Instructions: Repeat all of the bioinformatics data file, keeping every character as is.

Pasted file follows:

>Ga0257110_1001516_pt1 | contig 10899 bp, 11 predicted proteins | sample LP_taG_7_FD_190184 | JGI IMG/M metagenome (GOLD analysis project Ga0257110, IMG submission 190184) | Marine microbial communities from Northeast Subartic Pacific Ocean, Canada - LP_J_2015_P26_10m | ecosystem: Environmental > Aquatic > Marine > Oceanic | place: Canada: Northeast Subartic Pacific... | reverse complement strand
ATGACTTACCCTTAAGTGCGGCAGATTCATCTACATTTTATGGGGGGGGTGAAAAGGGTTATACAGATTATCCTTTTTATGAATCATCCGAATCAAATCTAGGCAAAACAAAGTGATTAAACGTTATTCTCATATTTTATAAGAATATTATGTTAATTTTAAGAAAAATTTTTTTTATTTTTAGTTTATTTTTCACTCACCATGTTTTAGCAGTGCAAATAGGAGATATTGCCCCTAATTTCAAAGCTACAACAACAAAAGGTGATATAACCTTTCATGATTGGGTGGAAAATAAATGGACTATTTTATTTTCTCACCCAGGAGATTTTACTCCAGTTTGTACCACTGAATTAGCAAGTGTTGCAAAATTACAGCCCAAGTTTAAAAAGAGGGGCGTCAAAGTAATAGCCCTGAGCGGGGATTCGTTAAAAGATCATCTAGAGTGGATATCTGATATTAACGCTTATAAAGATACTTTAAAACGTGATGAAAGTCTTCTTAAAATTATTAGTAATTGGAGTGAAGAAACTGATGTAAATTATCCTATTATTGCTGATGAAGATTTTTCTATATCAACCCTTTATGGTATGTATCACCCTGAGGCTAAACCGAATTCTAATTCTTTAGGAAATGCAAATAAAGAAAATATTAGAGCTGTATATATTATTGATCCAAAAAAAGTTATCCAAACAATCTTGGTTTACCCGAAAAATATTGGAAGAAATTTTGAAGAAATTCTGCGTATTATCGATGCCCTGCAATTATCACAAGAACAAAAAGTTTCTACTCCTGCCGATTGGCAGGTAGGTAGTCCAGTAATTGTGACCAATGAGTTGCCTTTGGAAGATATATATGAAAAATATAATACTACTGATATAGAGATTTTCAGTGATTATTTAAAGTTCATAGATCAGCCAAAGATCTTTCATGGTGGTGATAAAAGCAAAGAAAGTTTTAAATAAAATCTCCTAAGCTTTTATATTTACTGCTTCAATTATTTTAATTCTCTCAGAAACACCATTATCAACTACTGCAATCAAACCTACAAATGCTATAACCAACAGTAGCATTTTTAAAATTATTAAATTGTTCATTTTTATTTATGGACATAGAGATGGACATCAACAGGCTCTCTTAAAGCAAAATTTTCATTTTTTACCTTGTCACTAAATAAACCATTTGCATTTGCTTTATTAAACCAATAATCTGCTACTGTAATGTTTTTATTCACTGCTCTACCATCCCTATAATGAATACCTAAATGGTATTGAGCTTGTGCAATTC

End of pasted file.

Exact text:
>Ga0257110_1001516_pt1 | contig 10899 bp, 11 predicted proteins | sample LP_taG_7_FD_190184 | JGI IMG/M metagenome (GOLD analysis project Ga0257110, IMG submission 190184) | Marine microbial communities from Northeast Subartic Pacific Ocean, Canada - LP_J_2015_P26_10m | ecosystem: Environmental > Aquatic > Marine > Oceanic | place: Canada: Northeast Subartic Pacific... | reverse complement strand
ATGACTTACCCTTAAGTGCGGCAGATTCATCTACATTTTATGGGGGGGGTGAAAAGGGTTATACAGATTATCCTTTTTATGAATCATCCGAATCAAATCTAGGCAAAACAAAGTGATTAAACGTTATTCTCATATTTTATAAGAATATTATGTTAATTTTAAGAAAAATTTTTTTTATTTTTAGTTTATTTTTCACTCACCATGTTTTAGCAGTGCAAATAGGAGATATTGCCCCTAATTTCAAAGCTACAACAACAAAAGGTGATATAACCTTTCATGATTGGGTGGAAAATAAATGGACTATTTTATTTTCTCACCCAGGAGATTTTACTCCAGTTTGTACCACTGAATTAGCAAGTGTTGCAAAATTACAGCCCAAGTTTAAAAAGAGGGGCGTCAAAGTAATAGCCCTGAGCGGGGATTCGTTAAAAGATCATCTAGAGTGGATATCTGATATTAACGCTTATAAAGATACTTTAAAACGTGATGAAAGTCTTCTTAAAATTATTAGTAATTGGAGTGAAGAAACTGATGTAAATTATCCTATTATTGCTGATGAAGATTTTTCTATATCAACCCTTTATGGTATGTATCACCCTGAGGCTAAACCGAATTCTAATTCTTTAGGAAATGCAAATAAAGAAAATATTAGAGCTGTATATATTATTGATCCAAAAAAAGTTATCCAAACAATCTTGGTTTACCCGAAAAATATTGGAAGAAATTTTGAAGAAATTCTGCGTATTATCGATGCCCTGCAATTATCACAAGAACAAAAAGTTTCTACTCCTGCCGATTGGCAGGTAGGTAGTCCAGTAATTGTGACCAATGAGTTGCCTTTGGAAGATATATATGAAAAATATAATACTACTGATATAGAGATTTTCAGTGATTATTTAAAGTTCATAGATCAGCCAAAGATCTTTCATGGTGGTGATAAAAGCAAAGAAAGTTTTAAATAAAATCTCCTAAGCTTTTATATTTACTGCTTCAATTATTTTAATTCTCTCAGAAACACCATTATCAACTACTGCAATCAAACCTACAAATGCTATAACCAACAGTAGCATTTTTAAAATTATTAAATTGTTCATTTTTATTTATGGACATAGAGATGGACATCAACAGGCTCTCTTAAAGCAAAATTTTCATTTTTTACCTTGTCACTAAATAAACCATTTGCATTTGCTTTATTAAACCAATAATCTGCTACTGTAATGTTTTTATTCACTGCTCTACCATCCCTATAATGAATACCTAAATGGTATTGAGCTTGTGCAATTC